While some legislators call their last session the “do nothing” session, they say they will definitely get more accomplished this time around.
“It should be better than the last session,” said Rep. Phyllis Kahn, DFL-Minneapolis.
During the last legislative session, the bonding bill didn’t pass because of gridlock in the Legislature. The bonding bill funds construction projects.
This session, the University’s bonding bill and two-year budget requests are up for consideration.
Marty McDonough, a University lobbyist, said the University should fare better this year.
“Comparatively speaking, it would be hard to do worse than two years ago,” he said.
House Higher Education Finance Committee Chairman Rep. Bud Nornes, R-Fergus Falls, said he doesn’t know how the University will do this legislative session without seeing the governor’s budget.
This year’s state budget is approximately $30 billion, up $2 billion from last year, he said.
Nornes said that leaves more money for programs such as higher education. He said, however, the University won’t get extra money unless spending is controlled in other programs.
The bonding bill, which would fund University projects such as maintenance and various facility improvements on its campuses, is likely to pass, legislators said.
University President Bob Bruininks resubmitted the bonding request in late November. He asked for $158 million, approximately $3 million more than last session’s request, because of inflation and construction costs.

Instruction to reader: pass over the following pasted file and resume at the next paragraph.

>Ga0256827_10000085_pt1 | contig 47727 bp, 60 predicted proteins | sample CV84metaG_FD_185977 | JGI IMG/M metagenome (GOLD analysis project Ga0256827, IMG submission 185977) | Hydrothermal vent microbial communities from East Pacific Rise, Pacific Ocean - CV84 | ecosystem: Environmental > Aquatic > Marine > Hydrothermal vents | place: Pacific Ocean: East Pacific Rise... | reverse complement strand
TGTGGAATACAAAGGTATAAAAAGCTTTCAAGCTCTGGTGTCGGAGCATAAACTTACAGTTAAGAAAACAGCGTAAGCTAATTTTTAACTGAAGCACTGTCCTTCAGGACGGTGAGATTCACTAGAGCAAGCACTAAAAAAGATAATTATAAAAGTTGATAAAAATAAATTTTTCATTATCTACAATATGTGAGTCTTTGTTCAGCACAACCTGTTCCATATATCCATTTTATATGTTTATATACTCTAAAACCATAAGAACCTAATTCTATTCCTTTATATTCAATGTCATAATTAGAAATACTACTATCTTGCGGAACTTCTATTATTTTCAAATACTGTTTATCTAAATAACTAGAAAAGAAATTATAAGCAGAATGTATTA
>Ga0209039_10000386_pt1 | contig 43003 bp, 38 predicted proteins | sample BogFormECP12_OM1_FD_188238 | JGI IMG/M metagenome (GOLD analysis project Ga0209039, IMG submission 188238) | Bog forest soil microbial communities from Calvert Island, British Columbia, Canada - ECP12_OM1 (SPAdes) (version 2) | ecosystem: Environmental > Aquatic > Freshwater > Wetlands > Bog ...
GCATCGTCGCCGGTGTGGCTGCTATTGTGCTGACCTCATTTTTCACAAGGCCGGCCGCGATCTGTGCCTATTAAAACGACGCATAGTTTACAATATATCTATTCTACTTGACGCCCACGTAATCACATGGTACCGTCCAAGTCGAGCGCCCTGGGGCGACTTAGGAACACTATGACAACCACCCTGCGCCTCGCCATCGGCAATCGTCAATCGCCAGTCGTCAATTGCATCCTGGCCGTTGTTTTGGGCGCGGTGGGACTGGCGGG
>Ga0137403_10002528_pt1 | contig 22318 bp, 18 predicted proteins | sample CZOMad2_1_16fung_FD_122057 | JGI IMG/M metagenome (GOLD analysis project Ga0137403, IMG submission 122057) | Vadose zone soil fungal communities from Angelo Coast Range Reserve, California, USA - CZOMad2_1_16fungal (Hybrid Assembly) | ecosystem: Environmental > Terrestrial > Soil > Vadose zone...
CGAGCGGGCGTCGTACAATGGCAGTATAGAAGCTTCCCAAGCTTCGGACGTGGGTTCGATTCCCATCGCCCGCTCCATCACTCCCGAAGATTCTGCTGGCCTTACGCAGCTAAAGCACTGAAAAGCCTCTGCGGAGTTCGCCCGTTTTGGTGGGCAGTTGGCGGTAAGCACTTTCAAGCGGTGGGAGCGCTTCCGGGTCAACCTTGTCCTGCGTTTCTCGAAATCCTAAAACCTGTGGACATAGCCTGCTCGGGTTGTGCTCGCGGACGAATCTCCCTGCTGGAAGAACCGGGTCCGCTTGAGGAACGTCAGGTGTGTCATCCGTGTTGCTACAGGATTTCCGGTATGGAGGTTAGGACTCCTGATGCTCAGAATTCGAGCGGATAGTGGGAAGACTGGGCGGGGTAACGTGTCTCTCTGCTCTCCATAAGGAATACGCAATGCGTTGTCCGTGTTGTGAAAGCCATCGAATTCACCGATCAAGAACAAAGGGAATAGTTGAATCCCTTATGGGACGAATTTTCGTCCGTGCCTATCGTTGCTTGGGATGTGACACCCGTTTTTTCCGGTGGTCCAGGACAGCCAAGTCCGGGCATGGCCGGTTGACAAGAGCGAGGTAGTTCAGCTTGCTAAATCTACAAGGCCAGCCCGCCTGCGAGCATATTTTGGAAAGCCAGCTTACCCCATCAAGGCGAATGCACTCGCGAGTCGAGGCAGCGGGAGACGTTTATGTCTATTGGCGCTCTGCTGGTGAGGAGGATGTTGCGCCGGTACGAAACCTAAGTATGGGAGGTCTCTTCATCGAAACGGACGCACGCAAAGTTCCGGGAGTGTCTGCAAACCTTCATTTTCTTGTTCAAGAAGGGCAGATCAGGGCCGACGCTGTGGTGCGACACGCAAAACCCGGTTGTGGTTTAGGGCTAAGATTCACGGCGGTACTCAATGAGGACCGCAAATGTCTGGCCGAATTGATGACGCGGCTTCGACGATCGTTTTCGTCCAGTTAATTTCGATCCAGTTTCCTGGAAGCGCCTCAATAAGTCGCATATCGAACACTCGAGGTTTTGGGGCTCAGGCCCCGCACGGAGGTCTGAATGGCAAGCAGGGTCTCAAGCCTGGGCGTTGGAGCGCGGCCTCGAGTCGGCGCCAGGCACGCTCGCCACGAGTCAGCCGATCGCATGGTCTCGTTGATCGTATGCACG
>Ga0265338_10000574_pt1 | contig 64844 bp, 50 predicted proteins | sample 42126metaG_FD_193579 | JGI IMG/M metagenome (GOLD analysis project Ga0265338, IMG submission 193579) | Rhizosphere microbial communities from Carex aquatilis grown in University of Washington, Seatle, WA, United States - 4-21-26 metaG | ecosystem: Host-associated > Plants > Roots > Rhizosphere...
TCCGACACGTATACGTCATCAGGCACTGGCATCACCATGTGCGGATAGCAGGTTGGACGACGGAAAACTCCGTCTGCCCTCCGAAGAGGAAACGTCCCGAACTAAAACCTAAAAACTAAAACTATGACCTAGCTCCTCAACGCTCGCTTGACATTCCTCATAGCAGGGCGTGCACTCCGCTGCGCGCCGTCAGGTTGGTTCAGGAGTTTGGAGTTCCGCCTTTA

Gov. Tim Pawlenty’s recommendation is that the University receive $100 million in state funding from the bonding bill.
Kahn said she doesn’t think the governor’s recommendation is enough, but it is better than nothing. She said she is not sure when the bonding bill will pass.
“At this point, it’s important to just pass the bonding bill,” she said.
Sen. Larry Pogemiller, DFL-Minneapolis, said he anticipates the bonding bill will pass the Senate in late January or early February.
Nornes said the House will likely pass the bill.
“It’s important we not only pass it, but we probably pass it with enough funding to make up for any increased costs,” he said.
The University is asking for a 50-50 partnership from the state in its two-year operational budget proposal. The budget funds the day-to-day costs the University has, such as salaries and heating costs.
The total University request for state investment during fiscal years 2005 and 2006 is $84 million. The University would match that by reallocating funds from different areas and a tuition increase of 5.5 percent.
Money from the state would help pay for biosciences, attracting and retaining faculty members, and creating and sustaining research and technology.
In 2004, 25 percent of the University’s funds came from the state and 21 percent came from tuition and fees.
“My strongest priority for the University is its budget request,” Kahn said.
Decreasing state funding is “intolerable,” she said.